Round Nine: Learned Liked Disliked

Despite a promising first half, the Saints eventually succumbed to Collingwood by 28-points in their Round Nine clash at Etihad Stadium on Saturday night. In a night where an off-season trade target kicked six against them, a man better known for being a defender kicked four for them, two brothers played on each other and the second generation of the Rice family pulled on the Red, White & Black, what did we Learn, Like and Dislike?



In a season where St Kilda have butchered opportunity after opportunity in front of goal, there was something fitting in the fact that a man better known for running off half-back popped up to to be their best option against Collingwood. Jack Newnes, who entered the game with 33 goals from 121 games, would have seemed an unlikely spearhead but that is exactly what he became with four goals on Saturday night. Only time will tell if he can consistently provide a goal kicking option but the Saints could do worse than continue the experiment of Newnes playing forward in the weeks ahead.

Round Nine


In recent weeks it has been reported that the Saints had their eyes on the talented De Goey in the off-season trade period and after his performance on Saturday night, you can understand why. The 22-year-old destroyed St Kilda with a six-goal performance that played a major role in his team’s 28-point victory. It was a timely reminder to both his vocal suitor of just what he could bring to a club in need of an injection of polish and class.

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In just his second game at AFL level, Ed Phillips was confronted with a familiar face when he lined up against Collingwood at Etihad Stadium – brother Tom. The two Phillips boys then spent much of the night nominally lined up on each other in a not so common opportunity to replicate backyard battles at the top level.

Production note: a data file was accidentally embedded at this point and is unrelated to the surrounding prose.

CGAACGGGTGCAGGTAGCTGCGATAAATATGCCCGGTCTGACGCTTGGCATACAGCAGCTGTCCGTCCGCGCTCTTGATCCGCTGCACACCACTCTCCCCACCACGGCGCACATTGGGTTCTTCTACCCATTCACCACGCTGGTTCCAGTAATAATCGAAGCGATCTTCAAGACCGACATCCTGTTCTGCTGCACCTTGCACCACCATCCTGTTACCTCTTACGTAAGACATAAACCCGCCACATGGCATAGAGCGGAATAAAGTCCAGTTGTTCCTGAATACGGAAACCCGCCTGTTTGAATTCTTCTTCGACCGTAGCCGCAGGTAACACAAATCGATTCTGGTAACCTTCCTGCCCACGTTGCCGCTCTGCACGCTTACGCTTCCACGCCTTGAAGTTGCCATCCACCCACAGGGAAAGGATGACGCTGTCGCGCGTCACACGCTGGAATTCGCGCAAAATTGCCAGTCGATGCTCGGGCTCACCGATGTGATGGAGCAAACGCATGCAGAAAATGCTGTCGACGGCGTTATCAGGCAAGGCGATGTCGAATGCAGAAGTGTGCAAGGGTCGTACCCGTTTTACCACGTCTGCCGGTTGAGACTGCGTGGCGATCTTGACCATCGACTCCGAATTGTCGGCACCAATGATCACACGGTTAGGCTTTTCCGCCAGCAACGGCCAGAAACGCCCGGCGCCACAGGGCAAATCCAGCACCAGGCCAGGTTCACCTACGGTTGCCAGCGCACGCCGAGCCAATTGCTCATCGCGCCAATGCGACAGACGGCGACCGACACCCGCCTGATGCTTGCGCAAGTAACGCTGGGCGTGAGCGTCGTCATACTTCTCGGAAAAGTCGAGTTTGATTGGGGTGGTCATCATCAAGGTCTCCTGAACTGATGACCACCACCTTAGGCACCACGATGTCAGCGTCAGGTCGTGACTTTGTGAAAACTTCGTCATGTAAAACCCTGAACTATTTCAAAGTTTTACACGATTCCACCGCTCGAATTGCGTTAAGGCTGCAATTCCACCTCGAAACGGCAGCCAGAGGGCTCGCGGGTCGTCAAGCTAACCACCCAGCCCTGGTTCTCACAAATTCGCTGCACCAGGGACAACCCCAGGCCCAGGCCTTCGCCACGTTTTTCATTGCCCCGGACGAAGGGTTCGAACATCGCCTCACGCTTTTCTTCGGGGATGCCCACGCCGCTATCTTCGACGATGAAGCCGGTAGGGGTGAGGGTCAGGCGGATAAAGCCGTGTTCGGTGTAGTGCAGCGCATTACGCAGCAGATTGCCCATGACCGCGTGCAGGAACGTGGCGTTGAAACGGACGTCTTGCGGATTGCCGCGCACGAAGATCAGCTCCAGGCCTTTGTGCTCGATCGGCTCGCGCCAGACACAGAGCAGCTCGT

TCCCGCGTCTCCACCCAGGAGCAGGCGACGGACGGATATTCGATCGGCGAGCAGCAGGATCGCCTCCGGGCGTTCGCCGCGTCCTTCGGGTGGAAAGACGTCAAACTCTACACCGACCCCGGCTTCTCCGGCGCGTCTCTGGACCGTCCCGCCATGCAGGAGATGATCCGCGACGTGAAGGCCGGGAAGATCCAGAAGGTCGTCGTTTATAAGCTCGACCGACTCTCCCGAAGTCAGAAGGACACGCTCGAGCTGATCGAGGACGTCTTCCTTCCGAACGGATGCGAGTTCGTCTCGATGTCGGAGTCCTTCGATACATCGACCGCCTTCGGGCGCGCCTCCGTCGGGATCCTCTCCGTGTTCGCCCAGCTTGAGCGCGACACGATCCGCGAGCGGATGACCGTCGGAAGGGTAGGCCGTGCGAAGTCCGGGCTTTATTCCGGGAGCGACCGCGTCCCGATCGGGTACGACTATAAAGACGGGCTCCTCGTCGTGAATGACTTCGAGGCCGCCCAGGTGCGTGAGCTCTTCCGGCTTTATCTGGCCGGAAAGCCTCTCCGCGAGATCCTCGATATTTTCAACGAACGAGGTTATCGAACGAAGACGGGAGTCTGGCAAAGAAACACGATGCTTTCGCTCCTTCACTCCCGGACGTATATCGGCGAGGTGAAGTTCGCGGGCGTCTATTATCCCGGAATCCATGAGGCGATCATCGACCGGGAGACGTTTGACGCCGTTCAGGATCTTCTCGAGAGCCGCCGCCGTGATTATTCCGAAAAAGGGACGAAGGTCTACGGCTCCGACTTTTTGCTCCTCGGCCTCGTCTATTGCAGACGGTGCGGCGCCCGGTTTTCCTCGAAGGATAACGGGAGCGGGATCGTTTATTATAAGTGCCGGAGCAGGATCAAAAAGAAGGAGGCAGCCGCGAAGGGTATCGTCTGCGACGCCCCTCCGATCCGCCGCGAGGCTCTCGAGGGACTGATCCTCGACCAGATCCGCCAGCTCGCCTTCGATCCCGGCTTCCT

Round Nine

A second-generation Saint makes his debut

Bailey Rice, after a series of strong performances for Sandringham, earned a debut game in red, black and white, against the Pies. Selected under the father-son rule back in 2015, he followed in the footsteps of his father Dean, who wore the tri-colours with distinction in 116 games. The Saints haven’t had much luck in creating family dynasties, but after a solid 17-disposal first-up performance perhaps that might be about to change.



When Jack Sinclair kicked a behind in the early stages of the third quarter, the Saints lead had been extended to eight points. With the momentum heavily in their favour after four consecutive goals, the match seemed to be theirs for the taking after working their way into the ascendancy after a tight arm-wrestle. Yet less than ten minutes later, having conceded four consecutive goals the moment was lost.

A microcosm of the season was to follow in the Saints attempts to stem the withering Magpie surge. A promising attacking movement ended when Jack Steven, one of the best on the night, sprayed a gettable chance. From the resulting kick-in, Collingwood moved the ball from end to end and kicked a goal that felt like a hammer blow. Until they find a way to properly profit from their opportunities they will continue to let slip games like this one that was a genuine opportunity to claim a much-needed victory.

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It might have come as a surprise to many footy fans when they sat down on Saturday night to watch the Saints and Pies do battle on Channel Seven and instead find some wedding telecast on the AFL’s Broadcast Partner instead. If this wasn’t bad enough, there were large numbers of fans in the Robert Harvey who chose to watch the happenings from Windsor Castle instead of those on the Etihad Stadium turf in front of them.

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